With the growing national outcry over the Federal Reserve’s so-called “quantitative easing” (QE) scheme to enrich Wall Street by conjuring trillions of dollars into existence to prop up mega-banks, at least one former high-ranking official at the U.S. central bank issued a heartfelt public apology. Writing in the Wall Street Journal, Andrew Huszar, who managed the Fed’s $1.25 trillion mortgage-backed security buying spree until 2010, explained in detail how the deeply controversial plot served mostly to enrich big bankers and financiers — all at public expense.
“I can only say: I'm sorry, America,” Huszar wrote this week about his role in fleecing everyday Americans to shower the big banks with more loot. “The central bank continues to spin QE as a tool for helping Main Street. But I've come to recognize the program for what it really is: the greatest backdoor Wall Street bailout of all time.” The Fed’s marketing gimmicks used to make the heist seem palatable to the public — supposedly helping to keep cheap credit flowing to the American people amid the crisis — proved to be a bogus smokescreen used to conceal the real agenda.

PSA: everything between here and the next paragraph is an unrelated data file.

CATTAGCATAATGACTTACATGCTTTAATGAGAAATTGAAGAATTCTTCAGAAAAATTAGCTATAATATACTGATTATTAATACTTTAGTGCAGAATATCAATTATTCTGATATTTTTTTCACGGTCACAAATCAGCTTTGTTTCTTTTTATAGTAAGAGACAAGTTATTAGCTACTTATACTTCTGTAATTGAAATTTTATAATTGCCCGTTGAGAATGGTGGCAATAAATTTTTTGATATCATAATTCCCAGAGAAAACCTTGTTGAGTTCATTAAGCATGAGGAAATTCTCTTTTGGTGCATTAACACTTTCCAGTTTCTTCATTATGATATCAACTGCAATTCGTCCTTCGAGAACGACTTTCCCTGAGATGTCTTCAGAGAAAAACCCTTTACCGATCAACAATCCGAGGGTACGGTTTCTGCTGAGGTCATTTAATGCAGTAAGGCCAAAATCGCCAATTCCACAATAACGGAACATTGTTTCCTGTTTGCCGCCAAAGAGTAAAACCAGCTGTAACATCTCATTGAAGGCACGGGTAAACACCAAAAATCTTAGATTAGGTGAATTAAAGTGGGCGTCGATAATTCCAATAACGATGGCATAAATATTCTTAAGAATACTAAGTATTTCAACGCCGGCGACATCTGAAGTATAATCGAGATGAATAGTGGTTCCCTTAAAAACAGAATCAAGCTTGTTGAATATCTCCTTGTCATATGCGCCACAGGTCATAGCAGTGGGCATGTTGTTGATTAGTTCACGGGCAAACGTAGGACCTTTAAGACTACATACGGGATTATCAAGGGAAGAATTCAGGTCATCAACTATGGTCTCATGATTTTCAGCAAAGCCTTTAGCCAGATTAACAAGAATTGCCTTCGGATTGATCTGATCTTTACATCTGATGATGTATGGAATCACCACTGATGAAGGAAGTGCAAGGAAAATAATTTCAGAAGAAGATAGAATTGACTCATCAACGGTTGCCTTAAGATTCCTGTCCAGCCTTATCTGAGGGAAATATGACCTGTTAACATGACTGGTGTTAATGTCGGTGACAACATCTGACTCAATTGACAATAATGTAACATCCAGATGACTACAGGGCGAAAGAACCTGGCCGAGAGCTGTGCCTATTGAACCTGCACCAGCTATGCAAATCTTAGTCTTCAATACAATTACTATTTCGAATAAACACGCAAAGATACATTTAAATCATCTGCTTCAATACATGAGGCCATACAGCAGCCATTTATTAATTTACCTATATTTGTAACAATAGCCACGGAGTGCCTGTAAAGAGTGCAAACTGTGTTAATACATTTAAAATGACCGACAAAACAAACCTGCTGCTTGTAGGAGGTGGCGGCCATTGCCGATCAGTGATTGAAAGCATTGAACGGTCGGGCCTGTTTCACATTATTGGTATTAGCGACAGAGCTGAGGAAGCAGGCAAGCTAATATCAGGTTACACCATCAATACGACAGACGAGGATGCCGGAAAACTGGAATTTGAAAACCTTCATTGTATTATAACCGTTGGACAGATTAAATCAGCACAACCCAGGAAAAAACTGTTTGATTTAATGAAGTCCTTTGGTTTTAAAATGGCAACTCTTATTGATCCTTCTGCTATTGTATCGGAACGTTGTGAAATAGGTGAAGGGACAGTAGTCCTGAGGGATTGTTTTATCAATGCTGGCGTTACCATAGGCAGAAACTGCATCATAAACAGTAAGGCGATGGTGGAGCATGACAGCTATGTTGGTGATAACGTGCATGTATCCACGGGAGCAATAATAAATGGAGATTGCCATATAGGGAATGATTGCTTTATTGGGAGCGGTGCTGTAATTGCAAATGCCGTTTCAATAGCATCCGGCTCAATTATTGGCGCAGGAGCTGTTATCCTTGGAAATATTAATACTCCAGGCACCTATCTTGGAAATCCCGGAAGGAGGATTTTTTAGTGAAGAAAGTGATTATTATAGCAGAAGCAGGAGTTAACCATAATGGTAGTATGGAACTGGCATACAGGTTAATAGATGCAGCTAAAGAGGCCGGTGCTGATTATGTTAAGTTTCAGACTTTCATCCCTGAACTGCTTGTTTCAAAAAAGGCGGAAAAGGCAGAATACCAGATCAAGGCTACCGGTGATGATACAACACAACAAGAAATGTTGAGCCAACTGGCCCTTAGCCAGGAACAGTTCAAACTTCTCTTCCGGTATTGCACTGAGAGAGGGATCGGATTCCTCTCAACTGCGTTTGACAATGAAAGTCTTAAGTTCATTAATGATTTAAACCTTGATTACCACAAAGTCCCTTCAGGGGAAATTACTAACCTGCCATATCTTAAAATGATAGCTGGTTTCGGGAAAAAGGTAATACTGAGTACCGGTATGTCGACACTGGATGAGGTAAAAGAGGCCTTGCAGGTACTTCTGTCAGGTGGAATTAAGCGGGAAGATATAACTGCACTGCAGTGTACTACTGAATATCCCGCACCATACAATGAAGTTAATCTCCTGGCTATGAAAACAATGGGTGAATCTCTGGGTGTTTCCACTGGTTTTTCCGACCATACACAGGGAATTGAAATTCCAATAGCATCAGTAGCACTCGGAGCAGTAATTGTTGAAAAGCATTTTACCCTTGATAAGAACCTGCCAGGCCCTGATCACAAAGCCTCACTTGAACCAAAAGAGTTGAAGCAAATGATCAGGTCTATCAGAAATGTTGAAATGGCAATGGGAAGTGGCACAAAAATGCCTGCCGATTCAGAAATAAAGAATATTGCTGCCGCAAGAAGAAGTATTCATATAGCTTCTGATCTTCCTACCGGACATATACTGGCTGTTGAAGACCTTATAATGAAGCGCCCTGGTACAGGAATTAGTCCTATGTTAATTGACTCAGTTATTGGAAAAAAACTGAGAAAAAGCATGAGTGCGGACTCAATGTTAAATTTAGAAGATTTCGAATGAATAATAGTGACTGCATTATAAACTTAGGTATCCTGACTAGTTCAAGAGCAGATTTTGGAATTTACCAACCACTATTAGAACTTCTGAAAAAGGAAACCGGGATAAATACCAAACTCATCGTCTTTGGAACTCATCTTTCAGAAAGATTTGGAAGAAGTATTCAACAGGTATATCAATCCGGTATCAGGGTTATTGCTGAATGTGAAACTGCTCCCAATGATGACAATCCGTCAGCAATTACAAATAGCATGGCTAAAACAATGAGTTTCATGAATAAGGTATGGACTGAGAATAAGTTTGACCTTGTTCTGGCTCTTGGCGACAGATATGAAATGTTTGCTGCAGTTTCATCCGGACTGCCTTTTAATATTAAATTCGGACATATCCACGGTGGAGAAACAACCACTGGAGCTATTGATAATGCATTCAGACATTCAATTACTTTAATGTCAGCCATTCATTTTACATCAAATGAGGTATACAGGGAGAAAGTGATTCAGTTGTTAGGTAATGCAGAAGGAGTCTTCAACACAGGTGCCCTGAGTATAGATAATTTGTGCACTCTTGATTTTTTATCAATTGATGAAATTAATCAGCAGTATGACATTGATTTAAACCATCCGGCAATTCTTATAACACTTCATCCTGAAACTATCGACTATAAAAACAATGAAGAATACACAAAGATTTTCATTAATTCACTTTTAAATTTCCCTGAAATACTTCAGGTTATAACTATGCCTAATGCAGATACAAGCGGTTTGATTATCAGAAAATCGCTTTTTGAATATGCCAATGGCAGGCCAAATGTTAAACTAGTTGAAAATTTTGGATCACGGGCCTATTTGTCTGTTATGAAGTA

Huszar, who has experience in banking and academia, had left his previous job at the Federal Reserve in early 2008 over frustration at the institution’s increasing submission to Wall Street. The next year, he was asked to come back, this time to manage the centerpiece of the Fed’s unprecedented bond-buying bonanza. He described the scheme as “a wild attempt to buy $1.25 trillion in mortgage bonds in 12 months.” It would represent the “largest” so-called economic “stimulus” plot in American history, Huszar noted, dwarfing the massive banker bailout approved by Congress that so enraged the public.
Pointing out that the Fed had never purchased a single mortgage bond in its close to a century of existence before QE, Huszar suddenly found himself overseeing an unprecedented scheme that was “constantly” putting confidence in key financial markets at risk around the world. “We were working feverishly to preserve the impression that the Fed knew what it was doing,” he argued, suggesting, implausibly, that the central bank’s leadership did not really understand the consequences of its reckless activities. Eventually, though, Huszar became suspicious again.
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